One security officer jokes, “What’s that overnight radio show where people come on to describe all sorts of bizarre situations and people call in to share their experiences?” This ClearanceJobsBlog thread is bizarre to say the least. The original poster lays out an alleged ‘targeting operation’ within a government office. The questioner is concerned the participants in this ‘targeting operation’ should not have access to classified information.
He / she notes a Wall Street Journal article where military diplomats were subject to toxic workplace conditions that included coworkers spying, exposing potentially derogatory information, and harassment. The claims detailed 30 witness accounts about working inside an intelligence agency and included complaints to the inspector general.
We have a question about unethical behavior by both civilian and military personnel working at a military intelligence facility in CA and whether such behavior is subject to continuous evaluation. Many of the participants in this scheme have sworn secrecy as a team and they have all justified their actions as being part of counterintelligence protocols to protect the facility from “intruders.” In this case, the “intruder” is a contractor with a federal agency. What the group does is they target, track, intercept and interfere with this person’s movement through the building. The targeting scheme has involved two or more people who listen for the targeted person to come out of their office to go to the restroom or break room or to go outside of the building. Scheme participants then track the target’s location and intercept the target when they show up at an entry point to either enter the building, enter a restroom, enter a break room, or enter a hallway. Scheme participants have treated this like it’s part of a counterintelligence training exercise, one that has been ongoing since the start of 2021. None of the participants are worried that there will be blowback since there is no evidence and no witnesses, other than those who have been participants (more than several) and probably more who are aware of this. It has been completely nonviolent and non-confrontational. It’s all psychological and uses counterintelligence methods of deterrence. It’s very ambiguous and easy to deny and hard to prove. But it is extremely unethical what they do.
Should anyone who participates in this be worried that this could affect security and suitability eligibility?
Reporting A Concern About Others – Insider Threats
Insider threats can cause immense harm to national security, so it’s important to know what to look for. While the traditional insider threat and actions to report include mishandling classified information, misuse of systems, using recording devices, suspicious cyber/financial activity, or foreign influence, that doesn’t mean that any of these things aren’t at play in this psychological dance personnel are playing with their target.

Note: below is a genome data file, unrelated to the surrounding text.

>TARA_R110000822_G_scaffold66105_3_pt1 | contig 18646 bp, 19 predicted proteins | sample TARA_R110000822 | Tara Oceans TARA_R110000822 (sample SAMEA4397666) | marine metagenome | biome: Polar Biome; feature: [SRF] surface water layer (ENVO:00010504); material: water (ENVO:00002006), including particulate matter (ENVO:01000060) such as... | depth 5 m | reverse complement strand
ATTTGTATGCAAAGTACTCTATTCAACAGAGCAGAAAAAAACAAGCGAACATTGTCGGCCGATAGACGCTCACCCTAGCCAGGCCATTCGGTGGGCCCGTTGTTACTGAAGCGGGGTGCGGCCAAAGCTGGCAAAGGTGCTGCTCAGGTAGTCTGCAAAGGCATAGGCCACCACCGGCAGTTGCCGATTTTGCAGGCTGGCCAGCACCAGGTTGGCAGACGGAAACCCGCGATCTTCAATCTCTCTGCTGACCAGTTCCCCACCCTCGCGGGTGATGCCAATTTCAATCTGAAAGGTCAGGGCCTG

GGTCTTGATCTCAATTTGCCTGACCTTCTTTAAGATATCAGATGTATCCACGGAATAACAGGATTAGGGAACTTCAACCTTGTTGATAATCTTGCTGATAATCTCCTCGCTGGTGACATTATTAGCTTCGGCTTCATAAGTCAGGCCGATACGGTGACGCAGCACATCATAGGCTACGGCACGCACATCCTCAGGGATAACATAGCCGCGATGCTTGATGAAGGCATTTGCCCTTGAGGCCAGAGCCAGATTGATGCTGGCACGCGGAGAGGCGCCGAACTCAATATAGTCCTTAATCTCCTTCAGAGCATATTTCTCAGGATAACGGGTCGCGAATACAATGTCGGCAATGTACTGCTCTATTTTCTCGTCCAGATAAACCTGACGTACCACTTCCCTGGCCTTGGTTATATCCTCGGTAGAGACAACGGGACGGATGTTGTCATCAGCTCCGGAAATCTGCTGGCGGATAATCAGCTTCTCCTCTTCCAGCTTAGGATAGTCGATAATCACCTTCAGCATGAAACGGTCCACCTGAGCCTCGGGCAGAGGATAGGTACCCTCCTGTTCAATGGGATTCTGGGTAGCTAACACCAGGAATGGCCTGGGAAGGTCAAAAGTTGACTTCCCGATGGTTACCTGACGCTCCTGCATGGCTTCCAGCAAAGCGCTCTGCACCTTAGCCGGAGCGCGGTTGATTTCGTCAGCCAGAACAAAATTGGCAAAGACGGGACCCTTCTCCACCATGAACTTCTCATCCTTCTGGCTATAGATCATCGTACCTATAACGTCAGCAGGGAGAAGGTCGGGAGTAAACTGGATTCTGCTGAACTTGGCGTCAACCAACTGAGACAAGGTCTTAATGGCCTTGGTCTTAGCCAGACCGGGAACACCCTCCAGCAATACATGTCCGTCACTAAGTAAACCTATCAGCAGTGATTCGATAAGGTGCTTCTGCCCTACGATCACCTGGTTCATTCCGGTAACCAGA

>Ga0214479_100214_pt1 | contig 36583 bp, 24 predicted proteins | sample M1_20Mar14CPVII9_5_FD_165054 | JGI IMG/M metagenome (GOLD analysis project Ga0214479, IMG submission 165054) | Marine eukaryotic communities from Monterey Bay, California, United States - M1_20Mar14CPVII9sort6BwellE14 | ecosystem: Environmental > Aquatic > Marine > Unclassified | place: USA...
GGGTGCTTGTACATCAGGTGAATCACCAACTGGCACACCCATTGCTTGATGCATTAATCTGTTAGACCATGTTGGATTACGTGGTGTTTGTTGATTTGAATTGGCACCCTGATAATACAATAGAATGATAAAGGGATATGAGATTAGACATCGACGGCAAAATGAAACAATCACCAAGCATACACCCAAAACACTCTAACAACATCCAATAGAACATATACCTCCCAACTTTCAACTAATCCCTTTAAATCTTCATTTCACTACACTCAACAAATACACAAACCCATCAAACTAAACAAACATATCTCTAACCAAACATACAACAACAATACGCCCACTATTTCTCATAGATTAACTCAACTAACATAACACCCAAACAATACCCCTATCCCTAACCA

Are the individuals in this ‘alliance’ a part of a bigger conspiracy? Hard to tell, but when in doubt, there are a few actions to take.
If you are in the military, working directly for the government, or supporting as a contractor, you should report potential insider threats through your Component Insider Threat Hub/Program or other designated personnel like a Facility Security Officer (FSO) or HR.
As a contractor or other person in industry, you also have the Vetting Risk Operations Knowledge Center as a resource.
Cleared contractors must also report actual, probable, or possible espionage, sabotage, terrorism, or subversion promptly to the FBI and DCSA. DCSA also notes, “Although this requirement is not directed to unclassified information or systems, contractors must report activities that otherwise meet the threshold for reporting, including activities that may have occurred on its unclassified information systems.”
All in all, if there is something suspicious going on, report those activities, behaviors, or contacts to your FSO. However, if this situation has been escalated and investigated several times with security, HR, and even the Inspector General, and every entity denies it is substantiated, it could mean everyone is involved… or it’s all in your head.
Much about the clearance process resembles the Pirate’s Code: “more what you’d call guidelines than actual rules.” For this reason, we maintain ClearanceJobsBlog.com – a forum where clearance seekers can ask the cleared community for advice on their specific security concerns. Ask CJ explores questions posed on the ClearanceJobs Blog forum, emails received, and comments from this site. This article is intended as general information only and should not be construed as legal advice. Consult an attorney regarding your specific situation.